Email HTML tricks, including collapsing tables in Firefox Hotmail

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Not the first people I would have expected to solve an html rendering problem but nice action anyway:
In Managing background colors in Hotmail on Firefox (5/8/2010) Return Path spotted a problem with the background wrapping table not holding it’s 100% width in Hotmail through Firefox. It turns out that by adding
into the table’s style attribute, it’s all sorted! You should probably add this attribute to every table.

This is not the first time widths have had rendering problems, most commonly seen with table and images.

Most clients don’t like it when you state the metric type, ie: px, in a direct width attribute, eg:
<td width=”20px”>

So basically you have to just drop off the px. However, if you put in a style attribute, eg:
<td style=”width:20px;” >
It’s fine.

The same rule applies, but far less consistently, for percentages as we have seen from Return Path.

We also have the famous gaps between split images. You may be using a table or just whacking them together and when you look at the email test there appears to be a 1px gap between adjacent images.
To fix this simply add this to the style attribute of every image:
Easy! you should add this attribute to every image

Some email clients and browsers still show you the alternative text when the image are blocked. Sometimes they can be big times new roman and not really fit or be readable. By adding a style attribute and styling the font sizes and family etc. you can make the alt text match your email design.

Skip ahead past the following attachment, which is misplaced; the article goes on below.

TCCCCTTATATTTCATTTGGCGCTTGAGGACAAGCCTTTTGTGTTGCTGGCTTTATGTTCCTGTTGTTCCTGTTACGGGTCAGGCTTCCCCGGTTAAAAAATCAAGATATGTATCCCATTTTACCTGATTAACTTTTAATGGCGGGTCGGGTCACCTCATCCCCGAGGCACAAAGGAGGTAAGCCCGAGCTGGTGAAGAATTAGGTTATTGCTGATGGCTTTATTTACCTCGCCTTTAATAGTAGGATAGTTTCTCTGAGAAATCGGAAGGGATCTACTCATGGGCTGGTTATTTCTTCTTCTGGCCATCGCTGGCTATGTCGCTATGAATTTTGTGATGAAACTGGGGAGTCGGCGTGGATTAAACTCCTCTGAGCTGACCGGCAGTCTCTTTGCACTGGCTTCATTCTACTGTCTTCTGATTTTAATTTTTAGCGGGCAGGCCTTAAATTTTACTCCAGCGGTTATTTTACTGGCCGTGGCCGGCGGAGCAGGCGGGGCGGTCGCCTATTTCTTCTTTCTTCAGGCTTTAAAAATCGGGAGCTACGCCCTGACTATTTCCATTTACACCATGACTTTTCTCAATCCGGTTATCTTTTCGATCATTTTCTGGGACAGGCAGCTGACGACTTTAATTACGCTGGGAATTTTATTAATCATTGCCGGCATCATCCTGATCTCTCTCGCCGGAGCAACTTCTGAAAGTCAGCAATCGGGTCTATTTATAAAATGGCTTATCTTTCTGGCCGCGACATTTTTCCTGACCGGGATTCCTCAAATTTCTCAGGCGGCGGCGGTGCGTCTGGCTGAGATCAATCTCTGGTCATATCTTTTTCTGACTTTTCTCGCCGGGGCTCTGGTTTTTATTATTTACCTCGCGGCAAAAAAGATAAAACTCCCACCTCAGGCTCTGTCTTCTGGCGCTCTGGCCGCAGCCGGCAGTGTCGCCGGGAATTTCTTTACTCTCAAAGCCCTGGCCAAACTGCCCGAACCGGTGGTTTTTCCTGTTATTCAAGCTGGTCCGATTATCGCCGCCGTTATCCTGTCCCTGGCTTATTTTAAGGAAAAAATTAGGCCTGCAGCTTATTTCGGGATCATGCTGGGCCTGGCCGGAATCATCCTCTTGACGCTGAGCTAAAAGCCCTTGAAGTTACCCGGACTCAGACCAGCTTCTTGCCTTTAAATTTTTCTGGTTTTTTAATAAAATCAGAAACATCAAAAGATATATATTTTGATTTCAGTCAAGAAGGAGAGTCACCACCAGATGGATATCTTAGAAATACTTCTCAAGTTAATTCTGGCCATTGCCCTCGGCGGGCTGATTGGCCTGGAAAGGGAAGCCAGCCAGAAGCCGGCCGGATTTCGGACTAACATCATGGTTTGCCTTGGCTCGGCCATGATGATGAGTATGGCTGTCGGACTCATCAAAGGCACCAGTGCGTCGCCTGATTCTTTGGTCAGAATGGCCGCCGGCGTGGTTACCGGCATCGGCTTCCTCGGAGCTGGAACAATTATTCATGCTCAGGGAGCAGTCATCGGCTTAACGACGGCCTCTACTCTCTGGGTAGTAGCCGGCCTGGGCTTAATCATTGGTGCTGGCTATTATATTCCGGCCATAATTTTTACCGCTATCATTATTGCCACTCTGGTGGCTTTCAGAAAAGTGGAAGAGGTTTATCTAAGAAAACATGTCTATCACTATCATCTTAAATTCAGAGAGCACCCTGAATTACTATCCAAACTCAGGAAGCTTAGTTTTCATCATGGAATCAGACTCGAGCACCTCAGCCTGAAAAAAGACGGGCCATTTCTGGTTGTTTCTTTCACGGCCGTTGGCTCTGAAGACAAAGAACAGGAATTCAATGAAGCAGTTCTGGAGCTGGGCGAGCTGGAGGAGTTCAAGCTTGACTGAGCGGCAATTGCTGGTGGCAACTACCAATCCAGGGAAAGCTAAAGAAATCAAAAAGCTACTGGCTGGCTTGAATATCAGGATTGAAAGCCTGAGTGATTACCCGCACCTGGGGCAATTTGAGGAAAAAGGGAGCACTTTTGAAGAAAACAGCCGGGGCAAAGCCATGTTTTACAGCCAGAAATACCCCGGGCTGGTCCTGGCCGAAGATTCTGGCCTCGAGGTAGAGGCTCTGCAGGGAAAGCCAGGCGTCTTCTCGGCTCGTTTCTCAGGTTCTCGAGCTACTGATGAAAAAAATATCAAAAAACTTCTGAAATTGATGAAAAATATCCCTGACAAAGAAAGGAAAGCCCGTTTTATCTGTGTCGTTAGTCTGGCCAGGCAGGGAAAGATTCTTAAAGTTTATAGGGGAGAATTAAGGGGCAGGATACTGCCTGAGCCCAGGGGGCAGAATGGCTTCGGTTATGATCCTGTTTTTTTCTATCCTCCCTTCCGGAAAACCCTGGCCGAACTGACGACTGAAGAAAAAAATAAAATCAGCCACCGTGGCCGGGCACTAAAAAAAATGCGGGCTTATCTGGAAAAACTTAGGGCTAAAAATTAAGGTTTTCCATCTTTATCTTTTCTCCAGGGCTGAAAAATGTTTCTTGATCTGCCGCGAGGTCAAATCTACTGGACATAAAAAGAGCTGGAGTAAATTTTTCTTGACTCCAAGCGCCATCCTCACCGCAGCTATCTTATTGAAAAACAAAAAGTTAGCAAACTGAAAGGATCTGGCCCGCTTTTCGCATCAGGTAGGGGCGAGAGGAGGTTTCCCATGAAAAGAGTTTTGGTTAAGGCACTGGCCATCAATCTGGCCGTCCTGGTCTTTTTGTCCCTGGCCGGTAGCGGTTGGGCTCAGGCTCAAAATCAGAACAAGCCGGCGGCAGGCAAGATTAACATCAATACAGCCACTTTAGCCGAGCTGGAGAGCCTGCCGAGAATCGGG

As you know many inboxes will now grab the top two lines of your html content and stick it next to or under the subject line. Subsequently most peoples snippet text is their trust earning text in the preheader which is dominated by the view in a browser link. Not really something that’ll sell the open from the inbox.
If you want to keep your preheader the same but manipulate the snippet text, stick a small transparent gif at the top and make the alt text your snippet text. Try it!

MS Outlook 2010 has the ability to open your email in IE without you having to make a special link. Tis was found by Litmus in Outlook 2010 Beta (25/03/2010):
you can either add:
#ForceOutlook2010BrowserLink span { padding: 0px; }
within a style tag at the top (Outlook does not strip that out like most other clients)
OR add
<span style=”padding: 0px;”></span>
at the bottom.
Have a play with it – as it will only show in Outlook 2010 and won’t affect any other client, you may as well always add it. People tend to trust Outlook more than you.

In the past I’ve been of the opinion that the reason why Outlook has always been such a bad rendering client and not keeping up the standards, is because they are making a point of their influence and control they have.
But I’ve kind of come around a bit. Microsoft adding this into Outlook 2010 is an admission that they know the rendering is pony, they were unable to do anything about it on this release but do want to make it better in future releases.